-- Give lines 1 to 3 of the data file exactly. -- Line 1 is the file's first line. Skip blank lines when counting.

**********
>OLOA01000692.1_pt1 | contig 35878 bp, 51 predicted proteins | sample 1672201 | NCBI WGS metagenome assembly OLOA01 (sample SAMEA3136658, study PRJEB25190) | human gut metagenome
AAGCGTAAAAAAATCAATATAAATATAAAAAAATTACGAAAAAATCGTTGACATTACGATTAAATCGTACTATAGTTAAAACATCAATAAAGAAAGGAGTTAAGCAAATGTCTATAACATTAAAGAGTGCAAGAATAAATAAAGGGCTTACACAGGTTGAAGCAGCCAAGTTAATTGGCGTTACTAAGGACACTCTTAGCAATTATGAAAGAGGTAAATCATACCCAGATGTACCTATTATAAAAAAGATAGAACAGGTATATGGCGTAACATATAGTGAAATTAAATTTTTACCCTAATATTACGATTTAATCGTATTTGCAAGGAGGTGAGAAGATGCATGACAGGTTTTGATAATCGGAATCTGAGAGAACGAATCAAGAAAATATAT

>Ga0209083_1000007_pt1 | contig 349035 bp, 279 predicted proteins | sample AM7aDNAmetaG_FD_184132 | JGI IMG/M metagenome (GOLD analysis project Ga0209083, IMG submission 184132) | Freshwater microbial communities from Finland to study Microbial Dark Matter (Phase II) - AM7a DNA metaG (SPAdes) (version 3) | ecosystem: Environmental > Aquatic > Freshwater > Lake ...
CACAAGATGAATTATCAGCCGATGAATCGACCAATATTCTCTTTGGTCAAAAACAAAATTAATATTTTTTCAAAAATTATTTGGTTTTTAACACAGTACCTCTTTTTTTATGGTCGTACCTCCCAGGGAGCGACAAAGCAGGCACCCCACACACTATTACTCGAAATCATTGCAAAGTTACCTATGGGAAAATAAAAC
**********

>OLOA01000692.1_pt1 | contig 35878 bp, 51 predicted proteins | sample 1672201 | NCBI WGS metagenome assembly OLOA01 (sample SAMEA3136658, study PRJEB25190) | human gut metagenome
AAGCGTAAAAAAATCAATATAAATATAAAAAAATTACGAAAAAATCGTTGACATTACGATTAAATCGTACTATAGTTAAAACATCAATAAAGAAAGGAGTTAAGCAAATGTCTATAACATTAAAGAGTGCAAGAATAAATAAAGGGCTTACACAGGTTGAAGCAGCCAAGTTAATTGGCGTTACTAAGGACACTCTTAGCAATTATGAAAGAGGTAAATCATACCCAGATGTACCTATTATAAAAAAGATAGAACAGGTATATGGCGTAACATATAGTGAAATTAAATTTTTACCCTAATATTACGATTTAATCGTATTTGCAAGGAGGTGAGAAGATGCATGACAGGTTTTGATAATCGGAATCTGAGAGAACGAATCAAGAAAATATAT

>Ga0209083_1000007_pt1 | contig 349035 bp, 279 predicted proteins | sample AM7aDNAmetaG_FD_184132 | JGI IMG/M metagenome (GOLD analysis project Ga0209083, IMG submission 184132) | Freshwater microbial communities from Finland to study Microbial Dark Matter (Phase II) - AM7a DNA metaG (SPAdes) (version 3) | ecosystem: Environmental > Aquatic > Freshwater > Lake ...